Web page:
Construction Years - Facility Development & Program Deadlines!
The years 1955 to 1958 were the years of search, site selection, and shaping of the new Camp/Conference Center by the Free Methodist Conference. There was a powerful surge of energy and enthusiasm generated.
If the activity of those years seemed frenetic and intense, the construction period - 1958-1962 - became even more so. Reading through the records of dozens of meetings almost takes one's breath away! There were several reasons:
• The denomination's two former campgrounds were no longer available.
• Constituency support for this project had to be maintained-even strengthened.
• The parent denomination's Youth Camps were already advertised.
• Other ministries had discovered the new project before it was even ready!
• The first large Family Camp was scheduled to be held the summer of 1960!
Cedar Lodge, then called the "dining hall" was well under construction. But along with this, the infrastructure was being developed. This included clearing and selling timber, building roads, developing the water system, installing water lines, making electrical plans, and preparing for waste water treatment.
In addition, there was the development of a subdivision just north of the Camp proper, now known as Warm Beach Heights, where people could purchase permanent lots and build homes. Sales of these lots helped finance part of the Camp's development.
The committee minutes are liberally sprinkled with the issues of constant demand upon the planning members who, to a large extent, were "exploring new territory" for the Church in developing this great ministry dream.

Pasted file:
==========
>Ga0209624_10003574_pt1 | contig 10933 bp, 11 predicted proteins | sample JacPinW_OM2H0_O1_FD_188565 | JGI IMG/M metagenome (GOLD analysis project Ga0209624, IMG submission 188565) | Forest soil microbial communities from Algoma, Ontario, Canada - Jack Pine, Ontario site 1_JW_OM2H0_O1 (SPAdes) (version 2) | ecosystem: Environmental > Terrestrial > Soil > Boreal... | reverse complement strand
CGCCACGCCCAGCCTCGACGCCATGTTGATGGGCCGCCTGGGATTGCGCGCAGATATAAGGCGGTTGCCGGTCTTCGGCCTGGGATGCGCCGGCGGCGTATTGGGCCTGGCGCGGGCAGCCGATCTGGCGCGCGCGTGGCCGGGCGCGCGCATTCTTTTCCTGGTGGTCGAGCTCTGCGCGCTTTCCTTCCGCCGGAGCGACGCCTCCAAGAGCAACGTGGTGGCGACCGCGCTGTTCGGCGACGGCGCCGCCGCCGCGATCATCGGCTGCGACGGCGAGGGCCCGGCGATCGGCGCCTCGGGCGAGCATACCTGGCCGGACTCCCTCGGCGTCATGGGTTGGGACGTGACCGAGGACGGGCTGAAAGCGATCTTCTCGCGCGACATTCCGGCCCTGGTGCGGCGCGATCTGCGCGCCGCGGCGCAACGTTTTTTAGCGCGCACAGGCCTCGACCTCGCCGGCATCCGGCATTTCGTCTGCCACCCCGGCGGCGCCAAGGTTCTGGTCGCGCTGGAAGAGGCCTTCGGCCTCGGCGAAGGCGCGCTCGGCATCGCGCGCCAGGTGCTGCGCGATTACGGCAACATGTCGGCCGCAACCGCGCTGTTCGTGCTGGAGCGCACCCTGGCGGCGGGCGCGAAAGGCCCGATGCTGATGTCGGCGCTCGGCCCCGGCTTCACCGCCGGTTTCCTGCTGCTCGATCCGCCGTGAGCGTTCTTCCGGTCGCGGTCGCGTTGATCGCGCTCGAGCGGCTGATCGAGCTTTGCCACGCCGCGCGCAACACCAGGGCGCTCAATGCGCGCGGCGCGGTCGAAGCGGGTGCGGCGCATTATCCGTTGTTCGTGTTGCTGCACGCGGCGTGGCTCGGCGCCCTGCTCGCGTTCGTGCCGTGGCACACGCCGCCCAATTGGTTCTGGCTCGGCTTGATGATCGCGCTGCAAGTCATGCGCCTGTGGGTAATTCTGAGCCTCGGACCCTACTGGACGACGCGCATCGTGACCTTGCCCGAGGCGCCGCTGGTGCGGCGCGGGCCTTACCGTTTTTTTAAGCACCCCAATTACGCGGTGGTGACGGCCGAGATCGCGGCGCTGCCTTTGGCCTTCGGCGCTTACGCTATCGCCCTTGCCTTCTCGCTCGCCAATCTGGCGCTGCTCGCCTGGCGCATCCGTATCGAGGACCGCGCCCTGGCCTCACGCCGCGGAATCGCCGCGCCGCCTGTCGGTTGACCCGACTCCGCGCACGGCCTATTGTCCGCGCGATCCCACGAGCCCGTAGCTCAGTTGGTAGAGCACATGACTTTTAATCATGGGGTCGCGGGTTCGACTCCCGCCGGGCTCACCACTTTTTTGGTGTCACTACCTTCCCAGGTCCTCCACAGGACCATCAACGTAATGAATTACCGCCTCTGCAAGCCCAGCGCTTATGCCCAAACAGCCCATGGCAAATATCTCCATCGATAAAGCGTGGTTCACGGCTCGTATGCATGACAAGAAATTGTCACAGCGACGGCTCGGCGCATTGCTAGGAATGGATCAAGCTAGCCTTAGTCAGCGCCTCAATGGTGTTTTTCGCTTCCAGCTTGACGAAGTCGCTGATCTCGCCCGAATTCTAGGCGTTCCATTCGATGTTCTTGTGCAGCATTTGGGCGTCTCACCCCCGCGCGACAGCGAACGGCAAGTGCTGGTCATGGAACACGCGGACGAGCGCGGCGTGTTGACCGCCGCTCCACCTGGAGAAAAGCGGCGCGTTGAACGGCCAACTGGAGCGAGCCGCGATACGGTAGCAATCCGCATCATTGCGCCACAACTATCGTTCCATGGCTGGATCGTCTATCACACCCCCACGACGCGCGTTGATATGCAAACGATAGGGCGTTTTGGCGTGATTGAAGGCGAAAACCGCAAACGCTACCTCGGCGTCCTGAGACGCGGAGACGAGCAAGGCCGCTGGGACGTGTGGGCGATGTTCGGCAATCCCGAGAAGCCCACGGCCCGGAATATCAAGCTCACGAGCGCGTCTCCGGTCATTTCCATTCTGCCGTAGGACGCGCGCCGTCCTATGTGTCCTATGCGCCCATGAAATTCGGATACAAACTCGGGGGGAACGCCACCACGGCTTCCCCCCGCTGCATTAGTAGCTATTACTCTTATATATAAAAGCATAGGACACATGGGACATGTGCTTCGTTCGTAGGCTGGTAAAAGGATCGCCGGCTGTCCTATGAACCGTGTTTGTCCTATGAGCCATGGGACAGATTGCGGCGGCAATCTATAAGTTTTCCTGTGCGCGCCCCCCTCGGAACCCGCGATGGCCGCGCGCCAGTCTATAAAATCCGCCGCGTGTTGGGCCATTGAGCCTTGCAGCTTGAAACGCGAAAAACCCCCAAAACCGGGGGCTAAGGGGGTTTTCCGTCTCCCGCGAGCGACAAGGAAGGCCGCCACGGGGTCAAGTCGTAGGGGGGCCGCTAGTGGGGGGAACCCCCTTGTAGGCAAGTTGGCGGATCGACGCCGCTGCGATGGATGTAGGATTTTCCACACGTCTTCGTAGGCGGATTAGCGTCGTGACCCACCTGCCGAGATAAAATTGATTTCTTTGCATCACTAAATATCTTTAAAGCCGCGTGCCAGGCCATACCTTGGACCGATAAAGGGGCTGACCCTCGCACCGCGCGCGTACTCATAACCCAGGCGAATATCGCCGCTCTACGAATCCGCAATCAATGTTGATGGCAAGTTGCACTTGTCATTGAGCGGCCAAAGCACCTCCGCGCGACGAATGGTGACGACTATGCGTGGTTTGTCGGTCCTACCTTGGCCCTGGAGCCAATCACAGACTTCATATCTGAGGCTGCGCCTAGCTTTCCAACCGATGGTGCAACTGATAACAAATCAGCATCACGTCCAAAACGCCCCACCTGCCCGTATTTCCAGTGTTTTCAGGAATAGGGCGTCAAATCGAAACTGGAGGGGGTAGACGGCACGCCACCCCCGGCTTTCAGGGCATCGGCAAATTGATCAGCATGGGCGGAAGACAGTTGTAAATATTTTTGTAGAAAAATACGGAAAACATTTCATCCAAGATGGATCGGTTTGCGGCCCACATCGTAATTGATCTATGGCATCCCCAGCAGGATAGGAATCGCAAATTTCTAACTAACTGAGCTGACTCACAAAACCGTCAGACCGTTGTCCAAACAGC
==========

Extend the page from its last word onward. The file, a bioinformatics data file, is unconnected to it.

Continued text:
One gets at least some feeling of the intensity by just reading through the list of planning and construction projects tackled during this period:
- 1957: Master Plan developed; land clearing and site development began.
- 1958-60: Cedar Lodge built.
- 1959: Twelve Olympic View Cabins, plus two restrooms built, and 440 Junior and Junior High campers attended the first camps in them.
- 1959-60: Water system designed and lines extended to new facilities.
- 1960: First section of RV campsites constructed.
- 1960: Basic recreational facilities constructed.
- 1960: Mount Baker Family 4-plex Cabins constructed.
- 1961-62: Sewage Treatment Lagoon constructed.
- 1962: Cascadian Lodge constructed.
- 1962: Swimming Pools built.
- 1964: Chinook Village Camp built, using tepees.
Is it any wonder that reading through the records about this period nearly makes one dizzy? And all this time, many other Christian groups were asking when Warm Beach Camp would be ready for them to rent for their programs.
Behind the development of the facilities was another strategic infrastructure that made the development possible: the people - ministers and lay - who worked tirelessly to guide the process. The record shows that committees and study groups met almost weekly, sometimes more often, to stay on top of the myriad of details involved in the journey.